Second, it is imperative to reorient the manner in which fiscal policy is exercised. Conventional management of fiscal policy is carried out through tools for micro-regulation that are aimed at a “trickle-down” spread of the benefits of fiscal policy, with transmission mechanisms functioning primarily through improvement of profits in the business sector. But experience shows that this policy fails to lead to increased employment for the lowest-paid workers, much less to the creation of conditions of full employment, while it contributes to increasing both uncertainty in the labour market and income inequality. These policies fail because they function in a way that first improves the employment prospects of those whom the private sector considers “most employable,” with those seen as “less employable” or “unemployable” being the last to see an improvement in their employment prospects.
We need a new approach in which fiscal policy focuses on establishing an automatic stabiliser aimed at reducing not the demand gap and the production gap, but the labour demand gap, and it must do this is a way that delivers measurable socio-economic results. An effective countercyclical fiscal policy is not one that boosts total spending when private-sector demand collapses, but one that aims to improve the income and employment of persons who are in the lower end of income distribution or are excluded from the labour market. In other words, fiscal policy should not strengthen the business sector on the assumption that new jobs will be created, but create jobs for everyone who is able to and wants to work.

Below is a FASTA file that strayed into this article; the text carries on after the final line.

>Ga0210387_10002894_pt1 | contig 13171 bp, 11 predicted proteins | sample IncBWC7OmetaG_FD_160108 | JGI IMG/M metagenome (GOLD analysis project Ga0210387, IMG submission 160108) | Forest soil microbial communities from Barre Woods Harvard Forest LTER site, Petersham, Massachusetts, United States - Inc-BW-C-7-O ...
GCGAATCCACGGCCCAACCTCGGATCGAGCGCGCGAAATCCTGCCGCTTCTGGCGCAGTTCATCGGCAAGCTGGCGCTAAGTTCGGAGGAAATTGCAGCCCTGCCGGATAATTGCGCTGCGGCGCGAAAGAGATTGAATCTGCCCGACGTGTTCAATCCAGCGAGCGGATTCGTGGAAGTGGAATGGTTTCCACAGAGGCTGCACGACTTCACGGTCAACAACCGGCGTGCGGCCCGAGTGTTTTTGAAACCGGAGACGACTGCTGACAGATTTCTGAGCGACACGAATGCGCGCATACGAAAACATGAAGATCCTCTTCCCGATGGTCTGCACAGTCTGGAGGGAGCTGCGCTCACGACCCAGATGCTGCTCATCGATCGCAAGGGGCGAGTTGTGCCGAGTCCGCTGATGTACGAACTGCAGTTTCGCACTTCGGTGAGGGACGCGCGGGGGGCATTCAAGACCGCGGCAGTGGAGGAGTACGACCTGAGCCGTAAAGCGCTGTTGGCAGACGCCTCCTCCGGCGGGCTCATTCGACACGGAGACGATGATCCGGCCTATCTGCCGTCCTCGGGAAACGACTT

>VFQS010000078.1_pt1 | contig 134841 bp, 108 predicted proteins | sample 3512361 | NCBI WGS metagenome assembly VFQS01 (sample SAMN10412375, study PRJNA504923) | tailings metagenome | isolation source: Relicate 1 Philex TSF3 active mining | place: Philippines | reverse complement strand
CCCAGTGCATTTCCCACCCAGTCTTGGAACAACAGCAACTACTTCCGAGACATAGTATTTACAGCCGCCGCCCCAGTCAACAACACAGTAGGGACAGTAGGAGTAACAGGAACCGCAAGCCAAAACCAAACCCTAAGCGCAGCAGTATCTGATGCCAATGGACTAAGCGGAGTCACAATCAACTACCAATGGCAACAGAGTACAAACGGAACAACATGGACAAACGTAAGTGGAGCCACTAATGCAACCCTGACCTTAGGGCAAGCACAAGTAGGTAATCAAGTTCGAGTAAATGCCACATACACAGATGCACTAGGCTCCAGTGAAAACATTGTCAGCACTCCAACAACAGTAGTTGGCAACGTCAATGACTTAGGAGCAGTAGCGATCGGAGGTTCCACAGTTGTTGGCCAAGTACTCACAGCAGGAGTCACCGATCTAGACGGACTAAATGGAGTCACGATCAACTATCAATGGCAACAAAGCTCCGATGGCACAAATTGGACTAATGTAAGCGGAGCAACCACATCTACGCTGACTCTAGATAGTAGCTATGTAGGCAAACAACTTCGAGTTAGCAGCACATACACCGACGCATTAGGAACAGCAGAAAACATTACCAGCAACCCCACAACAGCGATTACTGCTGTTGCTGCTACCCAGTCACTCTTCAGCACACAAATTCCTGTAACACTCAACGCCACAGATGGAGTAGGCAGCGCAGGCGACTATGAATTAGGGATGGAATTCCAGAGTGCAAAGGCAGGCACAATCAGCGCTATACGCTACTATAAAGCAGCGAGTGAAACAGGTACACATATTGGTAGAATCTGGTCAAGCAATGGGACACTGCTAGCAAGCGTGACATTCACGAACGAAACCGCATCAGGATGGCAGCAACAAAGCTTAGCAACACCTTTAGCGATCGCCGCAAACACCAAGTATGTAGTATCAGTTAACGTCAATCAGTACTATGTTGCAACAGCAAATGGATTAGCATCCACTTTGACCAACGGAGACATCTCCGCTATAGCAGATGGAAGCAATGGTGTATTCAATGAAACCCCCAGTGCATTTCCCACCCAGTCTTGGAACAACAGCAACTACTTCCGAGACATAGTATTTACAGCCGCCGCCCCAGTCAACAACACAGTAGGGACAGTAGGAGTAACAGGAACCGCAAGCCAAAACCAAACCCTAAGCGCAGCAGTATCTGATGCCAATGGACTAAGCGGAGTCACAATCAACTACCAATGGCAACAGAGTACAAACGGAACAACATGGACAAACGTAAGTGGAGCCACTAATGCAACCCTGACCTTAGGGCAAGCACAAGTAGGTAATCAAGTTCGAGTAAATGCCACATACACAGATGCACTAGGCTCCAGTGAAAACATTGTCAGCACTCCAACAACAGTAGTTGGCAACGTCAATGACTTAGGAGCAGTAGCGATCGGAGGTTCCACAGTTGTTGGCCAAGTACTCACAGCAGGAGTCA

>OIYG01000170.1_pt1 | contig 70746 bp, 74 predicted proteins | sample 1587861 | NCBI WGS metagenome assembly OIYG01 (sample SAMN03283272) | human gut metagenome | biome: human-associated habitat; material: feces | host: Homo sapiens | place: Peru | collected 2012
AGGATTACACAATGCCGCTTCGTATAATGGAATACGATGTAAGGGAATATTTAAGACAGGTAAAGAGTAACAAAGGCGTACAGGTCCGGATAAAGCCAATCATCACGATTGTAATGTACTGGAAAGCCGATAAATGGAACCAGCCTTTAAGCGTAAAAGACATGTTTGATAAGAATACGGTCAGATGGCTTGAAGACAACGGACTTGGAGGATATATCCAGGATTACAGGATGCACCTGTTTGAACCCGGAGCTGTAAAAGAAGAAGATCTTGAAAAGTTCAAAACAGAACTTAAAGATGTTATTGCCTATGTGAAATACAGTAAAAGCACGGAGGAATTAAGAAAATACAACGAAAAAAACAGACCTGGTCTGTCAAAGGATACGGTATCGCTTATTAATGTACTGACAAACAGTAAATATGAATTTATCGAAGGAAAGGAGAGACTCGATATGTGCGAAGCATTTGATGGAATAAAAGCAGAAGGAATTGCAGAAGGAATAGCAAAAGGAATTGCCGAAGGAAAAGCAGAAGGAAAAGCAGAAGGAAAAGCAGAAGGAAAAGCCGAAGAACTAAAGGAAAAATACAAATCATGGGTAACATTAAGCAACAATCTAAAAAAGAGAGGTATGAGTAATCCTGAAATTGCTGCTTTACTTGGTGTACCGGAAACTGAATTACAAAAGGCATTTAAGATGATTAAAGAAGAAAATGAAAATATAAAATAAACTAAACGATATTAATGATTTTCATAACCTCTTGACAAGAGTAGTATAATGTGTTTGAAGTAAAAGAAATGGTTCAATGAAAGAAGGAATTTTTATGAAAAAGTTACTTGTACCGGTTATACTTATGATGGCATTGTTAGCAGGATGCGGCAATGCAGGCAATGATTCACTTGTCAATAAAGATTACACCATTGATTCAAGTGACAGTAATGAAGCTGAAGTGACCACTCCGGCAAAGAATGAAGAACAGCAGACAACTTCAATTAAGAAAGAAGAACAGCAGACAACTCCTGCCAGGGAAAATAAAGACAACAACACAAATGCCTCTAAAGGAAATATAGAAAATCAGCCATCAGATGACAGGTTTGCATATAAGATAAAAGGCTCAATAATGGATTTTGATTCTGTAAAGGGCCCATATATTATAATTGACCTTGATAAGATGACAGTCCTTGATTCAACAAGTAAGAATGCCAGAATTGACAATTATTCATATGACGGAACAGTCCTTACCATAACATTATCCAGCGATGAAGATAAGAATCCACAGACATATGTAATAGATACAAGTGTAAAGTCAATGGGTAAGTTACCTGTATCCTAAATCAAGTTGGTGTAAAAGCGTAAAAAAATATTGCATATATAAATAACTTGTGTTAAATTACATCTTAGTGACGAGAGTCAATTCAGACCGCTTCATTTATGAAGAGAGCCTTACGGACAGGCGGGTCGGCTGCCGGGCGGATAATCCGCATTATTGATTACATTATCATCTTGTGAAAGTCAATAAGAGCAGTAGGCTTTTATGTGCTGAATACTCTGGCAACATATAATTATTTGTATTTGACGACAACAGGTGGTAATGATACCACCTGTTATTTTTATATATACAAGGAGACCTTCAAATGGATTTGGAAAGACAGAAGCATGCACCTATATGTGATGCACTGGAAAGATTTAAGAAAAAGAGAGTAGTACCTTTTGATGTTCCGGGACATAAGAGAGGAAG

Fiscal policy’s labour-demand objectives can be set based on the planning of a countercyclical programme that directly increases employment when private-sector demand falls mainly for workers experiencing the most uncertain employment conditions, the longest periods of unemployment and the greatest difficulty reintegrating into the labour market. A “trickle-up” fiscal policy is one that directly creates jobs that ensure economic recovery through increased employment of persons just entering the labour market and those who are structurally, cyclically or seasonally unemployed. There are a number of alternative proposals for the form such a fiscal intervention programme might take. Among these, we underscore the importance of the “employer of last resort” proposal. This institution has many social and growth dimensions:
Third, the minimum wage must be redefined as a decent living wage in order to become an organic ingredient of a sustainable and just development model. Minimum wage is a policy tool that can play an important role in creating decent living conditions, in combination with the strengthening of other institutions, such as collective bargaining and collective labour agreements. As an institution for protecting low-income workers, it creates a minimum of disposable income for them and bolsters domestic demand. A decent minimum living wage could be adjusted to 60% of the average wage, thus ensuring that workers can cover their basic needs and participate in social and cultural life, which is a fundamental social right. The foregoing analysis leads us to a very practical economic policy proposal. Setting a living wage as the main goal, the minimum wage should be adjusted to 60% of the average wage, so that the minimum level of a decent standard of living becomes the line of relative poverty. This could happen based on the determination of timeline to be agreed upon following negotiations among the social partners.